In recognition of English Mother’s Day and to counterbalance the rash of greeting card excess, the Guardian has published an article by Moira Redmond entitled Bad Mothers in Books: a literary litany. Top award goes to Charles Dickens with a hat trick consisting of Mrs. Nickleby, Mrs. Copperfield and Mrs. Jellyby. Other obvious winners include Mrs. Bennet from Pride and Prujudice and Lady Montdore from Nancy Mitford’s Love in a Cold Climate who pronounced upon the death of her granddaughter, “So the poor little baby died; I expect it was just as well, children are such an awful expense.” Waugh wins inclusion for Brenda Last (although Lady Marchmain must also have been on the short list):
Brenda Last (in the 1934 novel Handful of Dust) takes some kind of prize: her lover and her child are both called John, and when she is told “John is dead” she is relieved that it is the child. The main thought that this provokes is “How much did Waugh hate his first wife to write this fictionalised version of her?”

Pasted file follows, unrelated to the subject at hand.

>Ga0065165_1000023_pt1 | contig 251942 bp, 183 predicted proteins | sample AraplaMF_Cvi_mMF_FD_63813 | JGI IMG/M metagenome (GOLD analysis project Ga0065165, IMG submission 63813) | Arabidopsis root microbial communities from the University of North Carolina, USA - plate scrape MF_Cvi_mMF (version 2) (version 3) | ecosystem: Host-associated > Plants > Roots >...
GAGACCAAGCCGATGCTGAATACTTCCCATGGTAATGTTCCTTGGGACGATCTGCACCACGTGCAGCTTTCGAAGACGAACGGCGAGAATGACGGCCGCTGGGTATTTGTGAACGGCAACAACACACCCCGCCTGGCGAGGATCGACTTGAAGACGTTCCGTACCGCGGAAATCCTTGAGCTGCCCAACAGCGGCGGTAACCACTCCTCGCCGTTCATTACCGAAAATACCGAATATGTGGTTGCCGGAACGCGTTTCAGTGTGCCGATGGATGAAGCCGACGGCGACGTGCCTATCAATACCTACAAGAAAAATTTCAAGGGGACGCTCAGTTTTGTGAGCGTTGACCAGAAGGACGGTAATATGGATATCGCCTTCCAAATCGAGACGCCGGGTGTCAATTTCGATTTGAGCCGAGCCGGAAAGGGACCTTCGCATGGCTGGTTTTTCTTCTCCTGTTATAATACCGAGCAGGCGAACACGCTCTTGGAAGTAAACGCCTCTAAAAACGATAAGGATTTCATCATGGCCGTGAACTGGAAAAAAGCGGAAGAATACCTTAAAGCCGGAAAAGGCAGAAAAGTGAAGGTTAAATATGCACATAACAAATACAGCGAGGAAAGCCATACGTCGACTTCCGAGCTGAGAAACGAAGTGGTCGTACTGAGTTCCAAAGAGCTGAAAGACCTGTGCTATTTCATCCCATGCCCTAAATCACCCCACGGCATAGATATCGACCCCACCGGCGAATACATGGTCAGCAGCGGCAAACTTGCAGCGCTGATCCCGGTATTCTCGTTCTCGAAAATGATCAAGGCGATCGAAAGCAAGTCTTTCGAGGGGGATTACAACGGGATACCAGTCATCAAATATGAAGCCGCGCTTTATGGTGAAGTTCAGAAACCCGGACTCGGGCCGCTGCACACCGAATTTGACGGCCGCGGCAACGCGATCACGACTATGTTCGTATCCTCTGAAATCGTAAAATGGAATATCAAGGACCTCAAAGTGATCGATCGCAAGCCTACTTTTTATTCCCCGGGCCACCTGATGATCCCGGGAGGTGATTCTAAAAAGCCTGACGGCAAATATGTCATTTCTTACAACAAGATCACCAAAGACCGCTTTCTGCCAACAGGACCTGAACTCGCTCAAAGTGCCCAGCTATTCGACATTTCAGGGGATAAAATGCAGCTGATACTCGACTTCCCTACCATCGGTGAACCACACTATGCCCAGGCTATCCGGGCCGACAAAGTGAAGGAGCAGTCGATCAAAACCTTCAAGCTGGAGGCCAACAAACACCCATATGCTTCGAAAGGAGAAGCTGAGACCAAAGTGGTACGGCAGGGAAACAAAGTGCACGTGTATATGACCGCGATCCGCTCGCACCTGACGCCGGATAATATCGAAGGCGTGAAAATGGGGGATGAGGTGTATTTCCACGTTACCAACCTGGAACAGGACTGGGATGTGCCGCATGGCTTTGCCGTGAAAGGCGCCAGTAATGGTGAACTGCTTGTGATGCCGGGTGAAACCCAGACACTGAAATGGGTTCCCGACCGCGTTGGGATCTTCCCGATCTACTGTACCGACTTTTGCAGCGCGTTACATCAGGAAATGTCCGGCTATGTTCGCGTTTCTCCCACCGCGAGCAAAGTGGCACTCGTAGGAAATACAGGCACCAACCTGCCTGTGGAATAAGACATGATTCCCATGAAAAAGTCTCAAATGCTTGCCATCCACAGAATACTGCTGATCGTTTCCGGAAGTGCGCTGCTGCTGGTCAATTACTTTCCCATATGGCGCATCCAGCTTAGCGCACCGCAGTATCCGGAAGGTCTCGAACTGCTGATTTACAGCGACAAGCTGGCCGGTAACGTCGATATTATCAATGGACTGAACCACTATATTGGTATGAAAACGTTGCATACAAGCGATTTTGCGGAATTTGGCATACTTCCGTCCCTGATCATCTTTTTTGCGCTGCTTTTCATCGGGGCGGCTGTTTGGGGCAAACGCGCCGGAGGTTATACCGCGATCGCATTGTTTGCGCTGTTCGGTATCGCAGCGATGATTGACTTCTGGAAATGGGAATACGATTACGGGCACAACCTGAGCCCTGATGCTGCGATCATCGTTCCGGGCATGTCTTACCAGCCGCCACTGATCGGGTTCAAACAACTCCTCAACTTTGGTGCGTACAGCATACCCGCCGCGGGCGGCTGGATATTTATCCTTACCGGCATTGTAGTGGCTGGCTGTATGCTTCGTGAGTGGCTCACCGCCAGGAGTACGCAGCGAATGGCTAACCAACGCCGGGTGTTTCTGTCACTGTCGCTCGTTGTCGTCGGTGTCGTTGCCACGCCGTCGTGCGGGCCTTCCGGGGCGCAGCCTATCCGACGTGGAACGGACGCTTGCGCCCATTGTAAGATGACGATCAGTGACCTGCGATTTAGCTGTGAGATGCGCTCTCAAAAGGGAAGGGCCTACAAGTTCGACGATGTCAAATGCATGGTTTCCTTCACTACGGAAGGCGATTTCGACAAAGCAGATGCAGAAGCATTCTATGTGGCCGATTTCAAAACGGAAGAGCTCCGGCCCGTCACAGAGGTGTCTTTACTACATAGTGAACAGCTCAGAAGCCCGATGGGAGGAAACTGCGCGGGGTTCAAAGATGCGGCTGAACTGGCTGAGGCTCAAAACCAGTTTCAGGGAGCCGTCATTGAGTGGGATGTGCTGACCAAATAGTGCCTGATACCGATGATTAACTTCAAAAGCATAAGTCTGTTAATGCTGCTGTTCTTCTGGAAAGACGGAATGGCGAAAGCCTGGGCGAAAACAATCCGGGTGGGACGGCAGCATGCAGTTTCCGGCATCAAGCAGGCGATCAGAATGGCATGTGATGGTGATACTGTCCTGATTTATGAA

Whether or not she was a replication of the first Mrs. Waugh is perhaps debatable but one can hardly deny that Brenda was a piece of work worthy of inclusion with the others in the Guardian’s maternal rogue’s gallery.